The S&P 500 Index has finished lower in September more than any other month, or 55% of the time, for an average return of negative 1.01% according to Dow Jones Data Group. Their seasonality chart reproduced below shows the average monthly returns for the Dow Jones Industrial Average, the S&P 500 and the Nasdaq Composite indices. The "Santa Claus rally" of Dec/Jan is also evident in the data. 

US stock returns for each month of the year

Trading based on seasonality is far from foolproof though. After all, there is still on average a 45% chance that US equities won't decline in September.  

The current US bull market is also one of the longest-running on record, extending for 112 months so far. That understandably makes investors nervous. But bull markets don't die from old age. They die from a disease, usually in the form of a recession or strongly rising interest rates because of an inflation break-out.

Neither appears imminent but they are the two things to be most wary of.   

It took 145 days, but the S&P 500 Index finally set a new closing high on Friday. It got there after successfully defending the 200-day and 100-day moving averages (see chart below), technical factors that often feature in algorithmic trading.

 

 

The market took an unusually long time to recover the lost ground. Of the past twenty S&P 500 corrections, only two lasted more than 100 trading days. The average correction length since the inception of the S&P 500 is 51 trading days. The longest ever stretch in correction territory was a period of 229 trading days that ended in 1978. This one probably took longer than usual because of the still unresolved trade war being waged by the Trump Administration.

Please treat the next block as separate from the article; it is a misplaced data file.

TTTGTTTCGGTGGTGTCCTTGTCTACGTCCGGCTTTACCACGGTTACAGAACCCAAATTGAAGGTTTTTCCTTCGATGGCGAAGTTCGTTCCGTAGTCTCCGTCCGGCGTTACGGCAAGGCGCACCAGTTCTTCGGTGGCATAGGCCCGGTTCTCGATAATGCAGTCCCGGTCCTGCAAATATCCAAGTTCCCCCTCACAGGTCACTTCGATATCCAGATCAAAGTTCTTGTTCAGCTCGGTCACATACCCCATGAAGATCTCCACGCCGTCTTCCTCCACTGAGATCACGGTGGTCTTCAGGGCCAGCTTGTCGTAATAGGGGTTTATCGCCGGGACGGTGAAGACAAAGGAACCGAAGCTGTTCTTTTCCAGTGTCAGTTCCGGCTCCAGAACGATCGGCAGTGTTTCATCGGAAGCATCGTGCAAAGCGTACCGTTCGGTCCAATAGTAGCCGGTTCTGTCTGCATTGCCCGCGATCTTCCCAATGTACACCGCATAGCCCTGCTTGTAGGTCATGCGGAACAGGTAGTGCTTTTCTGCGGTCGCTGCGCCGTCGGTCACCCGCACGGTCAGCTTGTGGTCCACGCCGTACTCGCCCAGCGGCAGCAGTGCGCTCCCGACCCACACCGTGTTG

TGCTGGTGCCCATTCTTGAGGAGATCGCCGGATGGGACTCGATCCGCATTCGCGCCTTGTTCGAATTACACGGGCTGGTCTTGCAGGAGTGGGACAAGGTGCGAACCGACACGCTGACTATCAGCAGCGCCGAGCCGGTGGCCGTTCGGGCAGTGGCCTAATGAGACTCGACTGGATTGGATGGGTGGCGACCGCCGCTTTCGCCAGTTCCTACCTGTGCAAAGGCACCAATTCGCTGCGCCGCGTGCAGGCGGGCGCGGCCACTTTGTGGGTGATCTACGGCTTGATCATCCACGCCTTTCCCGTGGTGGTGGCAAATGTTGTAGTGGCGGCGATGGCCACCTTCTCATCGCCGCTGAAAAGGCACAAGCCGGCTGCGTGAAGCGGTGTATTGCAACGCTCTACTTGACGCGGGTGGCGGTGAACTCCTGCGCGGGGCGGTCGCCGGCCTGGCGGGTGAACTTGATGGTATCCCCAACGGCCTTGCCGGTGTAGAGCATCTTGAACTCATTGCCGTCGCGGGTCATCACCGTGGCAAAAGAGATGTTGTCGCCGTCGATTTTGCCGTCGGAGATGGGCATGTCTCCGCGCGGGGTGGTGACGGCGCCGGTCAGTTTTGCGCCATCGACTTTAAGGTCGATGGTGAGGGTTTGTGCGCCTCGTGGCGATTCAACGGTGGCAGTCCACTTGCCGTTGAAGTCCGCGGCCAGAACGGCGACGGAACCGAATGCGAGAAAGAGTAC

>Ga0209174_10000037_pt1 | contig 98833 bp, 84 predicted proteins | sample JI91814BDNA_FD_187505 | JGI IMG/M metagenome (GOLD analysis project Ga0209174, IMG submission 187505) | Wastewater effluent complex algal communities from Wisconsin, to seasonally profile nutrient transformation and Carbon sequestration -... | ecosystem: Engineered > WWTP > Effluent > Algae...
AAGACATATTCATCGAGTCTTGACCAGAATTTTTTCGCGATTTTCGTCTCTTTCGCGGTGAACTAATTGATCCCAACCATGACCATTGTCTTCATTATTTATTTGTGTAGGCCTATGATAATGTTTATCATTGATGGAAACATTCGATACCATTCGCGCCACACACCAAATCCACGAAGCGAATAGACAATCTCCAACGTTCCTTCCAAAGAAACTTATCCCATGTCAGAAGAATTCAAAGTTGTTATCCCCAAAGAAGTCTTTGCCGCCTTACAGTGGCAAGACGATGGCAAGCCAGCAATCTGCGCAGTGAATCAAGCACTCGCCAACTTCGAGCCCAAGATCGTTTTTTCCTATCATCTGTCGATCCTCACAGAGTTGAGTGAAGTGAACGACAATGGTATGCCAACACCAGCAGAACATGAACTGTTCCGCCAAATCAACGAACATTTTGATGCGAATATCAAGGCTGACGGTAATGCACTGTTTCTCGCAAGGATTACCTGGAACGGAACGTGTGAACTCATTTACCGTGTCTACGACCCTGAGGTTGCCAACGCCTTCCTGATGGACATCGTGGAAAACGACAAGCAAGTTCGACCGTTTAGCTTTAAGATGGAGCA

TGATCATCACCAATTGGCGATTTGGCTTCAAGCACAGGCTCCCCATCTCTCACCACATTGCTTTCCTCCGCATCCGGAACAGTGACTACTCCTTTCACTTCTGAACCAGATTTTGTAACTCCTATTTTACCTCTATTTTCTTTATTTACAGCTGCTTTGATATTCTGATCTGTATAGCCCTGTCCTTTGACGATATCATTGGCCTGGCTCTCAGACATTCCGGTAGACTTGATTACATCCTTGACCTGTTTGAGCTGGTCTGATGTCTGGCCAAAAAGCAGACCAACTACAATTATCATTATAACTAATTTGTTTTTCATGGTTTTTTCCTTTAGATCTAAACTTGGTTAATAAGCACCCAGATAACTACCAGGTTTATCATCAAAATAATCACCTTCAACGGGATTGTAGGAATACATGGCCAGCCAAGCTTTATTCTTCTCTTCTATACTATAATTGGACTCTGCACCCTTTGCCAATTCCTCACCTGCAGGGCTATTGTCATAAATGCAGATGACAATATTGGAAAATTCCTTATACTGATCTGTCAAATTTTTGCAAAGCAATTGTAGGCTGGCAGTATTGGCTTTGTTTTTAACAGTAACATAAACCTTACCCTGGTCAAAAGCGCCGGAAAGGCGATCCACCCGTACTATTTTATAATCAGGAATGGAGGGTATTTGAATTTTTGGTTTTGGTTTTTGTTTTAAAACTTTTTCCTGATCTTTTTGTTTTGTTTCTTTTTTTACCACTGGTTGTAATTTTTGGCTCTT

The Nasdaq Composite set another closing high on Friday (having got there much sooner) and the Dow Jones Industrial Average is still about 2% away from its January peak. The Russell 2000 small cap index is also at a record high (see chart below).

 

 

Investors took comfort from Jerome Powell's keynote address at the Jackson Hole conference on Friday in which he emphasized the gradual pace of further Federal Reserve monetary tightening.

He seemed as aware of the risk of over-tightening as under-tightening. The US 10-year Treasury yield is still under 2.9% and equities have benefitted from booming company profits and revenues, a strong economy, and record amounts of share buybacks.     

Even so, trade issues remain unresolved (particularly with China) and September is traditionally a poor month for US equities.

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This article is prepared by Mason Stevens Limited (Mason Stevens) ABN 91 141 447 207 AFSL 351578 and is general advice only and does not take into consideration yours or your client’s personal objectives, financial circumstances or needs and should not be relied upon as personal advice. You should consider this information, along with all of your other investments and strategies when assessing the appropriateness of the information to your individual circumstances. Securities, by nature, rise and fall and as a result investing in securities including derivatives involves risk. Past performance is not a reliable indicator of future performance and may not be achieved in the future. Mason Stevens and its associates and their respective directors and other staff each declare that they may hold interests in securities and/or earn fees or other benefits from transactions arising as a result of information contained in this article.

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